David Lowery | 2hr 5min
There many not be too many hardcore fans of Arthurian legends hoping that David Lowery’s adaptation of ‘Sir Gawain and the Green Knight’ remains faithful to its source material, but right up until the film’s final few minutes, this is surprisingly the case. It is no easy task maintaining secrecy around what exactly unfolds in this dénouement where the two stories part ways, especially given how much it represents the zenith of his stylistic and formal achievement of filmmaking, but this much can be said without risk of spoilers – his narrative’s eventual surrender to the creeping power of time and nature is far more in line with its pagan influences than its Christian.
The medieval kingdom of The Green Knight is built on fragile foundations of ego and pretence, with even its royal crowns radiating outwards like metallic imitations of iconographic halos. The sombre spirituality which can be found within these castle walls is not a bright beacon of faith, but is rather represented as a dark, deathly decay, pierced only by light pouring down from above like heavenly blessings. This is but a small taste of the transcendent, otherworldly power which Gawain will discover on his journey across the beautiful rolling landscapes of England, where encounters with scavengers, lords, and supernatural creatures gradually temper his ambitions of glory and honour. As he comes to grapple with the dark and mystical beauty of the world beyond King Arthur’s castle, so too does Lowery in his visual artistry, relishing the poetic fantasy and dreamlike imagery of such a grand, chivalric quest.
There is a sizeable difference between the medieval world which Lowery constructs here versus those grittier representations of the era from more historically-minded films. This is a setting which seems to spring forth from the oral tales of ancestors, as a visual sense of delicate impressionism emerges from within every set piece. Matte paintings are used early on during the Round Table scenes, effectively turning its backdrop of gaping arched hallways into a canvas upon which Lowery stages his ensemble of knights and nobles. Later as Gawain approaches the end of his journey, a supernatural orange mist engulfs the final trek, as if to tempt him away from the inverse colours of the Green Chapel. Such evocative imagery rejects any perceptions of this narrative as a piece of pure history, but rather establishes it as a tale that has been pulled apart and reconstructed thousands of times over centuries, distilling its core down to a pure expression of humanity’s total insignificance.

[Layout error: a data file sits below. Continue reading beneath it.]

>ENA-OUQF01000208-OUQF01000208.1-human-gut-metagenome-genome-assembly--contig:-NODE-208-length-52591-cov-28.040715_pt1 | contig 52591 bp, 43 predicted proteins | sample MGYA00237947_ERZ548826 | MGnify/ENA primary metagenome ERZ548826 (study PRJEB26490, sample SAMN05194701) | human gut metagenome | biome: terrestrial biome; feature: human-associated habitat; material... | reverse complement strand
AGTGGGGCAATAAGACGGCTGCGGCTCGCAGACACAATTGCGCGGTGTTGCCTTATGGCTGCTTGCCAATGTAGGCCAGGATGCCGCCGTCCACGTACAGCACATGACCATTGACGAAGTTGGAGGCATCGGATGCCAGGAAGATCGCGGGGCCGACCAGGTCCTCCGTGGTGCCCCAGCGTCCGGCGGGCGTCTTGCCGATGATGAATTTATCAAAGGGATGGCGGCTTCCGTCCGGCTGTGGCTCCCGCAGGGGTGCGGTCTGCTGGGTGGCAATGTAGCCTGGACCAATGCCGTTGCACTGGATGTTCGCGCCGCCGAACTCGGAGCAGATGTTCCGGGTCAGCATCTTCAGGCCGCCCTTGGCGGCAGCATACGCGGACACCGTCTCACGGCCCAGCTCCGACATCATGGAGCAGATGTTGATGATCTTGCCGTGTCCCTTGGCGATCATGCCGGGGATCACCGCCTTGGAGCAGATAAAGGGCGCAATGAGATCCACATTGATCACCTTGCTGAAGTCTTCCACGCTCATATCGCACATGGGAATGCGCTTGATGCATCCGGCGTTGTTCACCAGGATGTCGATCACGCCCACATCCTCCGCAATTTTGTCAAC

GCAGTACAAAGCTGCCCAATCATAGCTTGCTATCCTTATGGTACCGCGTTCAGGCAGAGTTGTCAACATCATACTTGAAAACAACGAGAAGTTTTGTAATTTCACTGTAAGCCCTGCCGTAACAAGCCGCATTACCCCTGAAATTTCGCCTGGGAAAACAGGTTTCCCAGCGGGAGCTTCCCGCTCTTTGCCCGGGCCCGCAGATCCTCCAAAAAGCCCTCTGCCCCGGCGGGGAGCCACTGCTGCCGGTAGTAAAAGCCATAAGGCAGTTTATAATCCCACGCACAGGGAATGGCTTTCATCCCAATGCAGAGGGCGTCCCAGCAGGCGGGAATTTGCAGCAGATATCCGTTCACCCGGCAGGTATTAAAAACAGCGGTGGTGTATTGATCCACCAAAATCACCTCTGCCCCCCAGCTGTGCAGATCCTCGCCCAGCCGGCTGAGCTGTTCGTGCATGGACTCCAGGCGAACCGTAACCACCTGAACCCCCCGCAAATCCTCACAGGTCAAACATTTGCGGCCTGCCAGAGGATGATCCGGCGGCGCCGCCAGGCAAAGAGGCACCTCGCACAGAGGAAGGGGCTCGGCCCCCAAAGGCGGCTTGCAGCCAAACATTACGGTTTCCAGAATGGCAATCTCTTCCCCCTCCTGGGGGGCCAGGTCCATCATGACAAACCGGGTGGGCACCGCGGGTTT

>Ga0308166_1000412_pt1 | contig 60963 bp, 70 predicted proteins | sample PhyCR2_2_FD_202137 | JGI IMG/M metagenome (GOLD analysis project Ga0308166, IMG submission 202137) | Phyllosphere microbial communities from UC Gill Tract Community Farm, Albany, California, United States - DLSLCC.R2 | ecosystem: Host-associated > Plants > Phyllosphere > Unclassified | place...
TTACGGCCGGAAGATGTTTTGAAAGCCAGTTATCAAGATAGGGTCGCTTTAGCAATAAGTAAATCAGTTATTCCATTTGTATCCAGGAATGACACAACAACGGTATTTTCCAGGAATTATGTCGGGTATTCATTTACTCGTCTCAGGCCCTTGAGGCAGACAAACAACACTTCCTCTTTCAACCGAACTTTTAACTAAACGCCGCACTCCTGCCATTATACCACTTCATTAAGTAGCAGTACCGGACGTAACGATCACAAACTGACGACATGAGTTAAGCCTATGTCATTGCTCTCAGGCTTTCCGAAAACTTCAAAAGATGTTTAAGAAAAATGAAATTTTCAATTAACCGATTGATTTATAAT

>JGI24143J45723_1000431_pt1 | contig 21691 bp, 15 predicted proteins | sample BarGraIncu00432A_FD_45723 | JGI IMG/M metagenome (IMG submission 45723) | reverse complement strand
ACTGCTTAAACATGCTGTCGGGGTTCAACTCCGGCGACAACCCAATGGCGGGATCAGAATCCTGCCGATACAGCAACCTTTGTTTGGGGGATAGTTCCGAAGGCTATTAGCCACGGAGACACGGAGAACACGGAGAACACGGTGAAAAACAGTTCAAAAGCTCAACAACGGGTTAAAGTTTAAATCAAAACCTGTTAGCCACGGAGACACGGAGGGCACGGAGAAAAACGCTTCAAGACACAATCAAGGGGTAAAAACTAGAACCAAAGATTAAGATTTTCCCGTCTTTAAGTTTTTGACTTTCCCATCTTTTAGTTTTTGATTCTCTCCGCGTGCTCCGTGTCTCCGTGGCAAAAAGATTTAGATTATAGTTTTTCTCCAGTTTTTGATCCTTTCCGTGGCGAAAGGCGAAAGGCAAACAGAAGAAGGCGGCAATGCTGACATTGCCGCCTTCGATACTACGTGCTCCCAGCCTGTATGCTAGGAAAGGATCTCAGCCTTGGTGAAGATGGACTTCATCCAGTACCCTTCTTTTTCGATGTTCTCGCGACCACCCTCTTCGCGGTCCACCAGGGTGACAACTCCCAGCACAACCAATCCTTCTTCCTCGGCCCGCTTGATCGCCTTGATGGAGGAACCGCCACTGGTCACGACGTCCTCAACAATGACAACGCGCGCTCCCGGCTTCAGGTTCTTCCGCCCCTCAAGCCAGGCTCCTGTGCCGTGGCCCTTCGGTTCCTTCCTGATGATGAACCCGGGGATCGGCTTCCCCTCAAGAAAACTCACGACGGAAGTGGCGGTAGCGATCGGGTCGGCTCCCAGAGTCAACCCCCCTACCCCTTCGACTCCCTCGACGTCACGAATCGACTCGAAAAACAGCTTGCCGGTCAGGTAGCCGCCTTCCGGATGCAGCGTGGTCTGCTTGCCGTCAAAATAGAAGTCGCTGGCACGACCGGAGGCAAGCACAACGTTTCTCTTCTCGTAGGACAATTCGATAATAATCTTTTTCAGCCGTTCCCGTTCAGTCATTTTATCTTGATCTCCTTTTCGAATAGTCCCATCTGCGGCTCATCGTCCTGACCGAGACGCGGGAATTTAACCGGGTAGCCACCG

The destiny which the young knight Gawain finds himself bound to comes not from religious prophecies, but is instead foolishly created by his own hand. “Tell me a tale of yourself, so that I might know thee,” King Arthur implores him at a Christmas feast, and yet unlike those other great men of the Round Table, he has none. As if summoned by this request, a man made entirely of bark and leaves rides into the dining hall. He offers a challenge: anyone who shall land a blow against him must have the exact same blow delivered back to them one year later. Tempted by the glory, and feeling the pressure to prove himself worthy, Gawain steps forward and beheads the Green Knight. It is a show of superficial strength, but also of foolish arrogance, as he thus sets in stone a fate which will see him reap what he has sown.
Given its lyrical musings, cryptic symbolism, and enchanting monologues, The Green Knight is certainly a film built for multiple viewings. The threat of Gawain losing his head lies as a persistent undercurrent beneath his quest, especially as he is met along the way with the task to retrieve another’s from within a spring. But as he searches for greater significance, it also comes to signify something more personal to our hero – a spiritual chastening, through which he loses his ego and accepts the presence of greater natural forces at play. The ravages of time specifically wreak great devastation upon human delusions of power, and in formally recurring visions of alternate futures seeded throughout the film, Lowery continues to posit either one of two ideas – either we meet the consequences of our actions in the present, or we meet it further down the road. Twice do we see such visions paired with slow-moving, 360-degree camera pans through which he evokes the steadily pivoting hands of a clock, visually manifesting the glacial encroachment of nature and time upon the realms of men.
And indeed, these two forces are often bound together in the film, fusing both physical and metaphysical worlds within the representation of the Green Knight himself. He is patient, but also inevitable. He does not seek out Gawain, and yet he doesn’t need to. Most importantly, he is no villain. He encourages those at the end of their lives to not experience death as a terrifying epiphany, but rather a great humbling. As for when exactly one meets their end – that is merely a reflection of their own actions towards the world at large. Such delicate poetic justice instils The Green Knight with a cyclical structure, not so much within Gawain’s immediate story, but within the hypnotic rhythms and repetitions of the world around him, and consequently pulls us ever deeper into its mystical, foreboding heart.
The Green Knight is currently available to stream on Amazon Prime Video.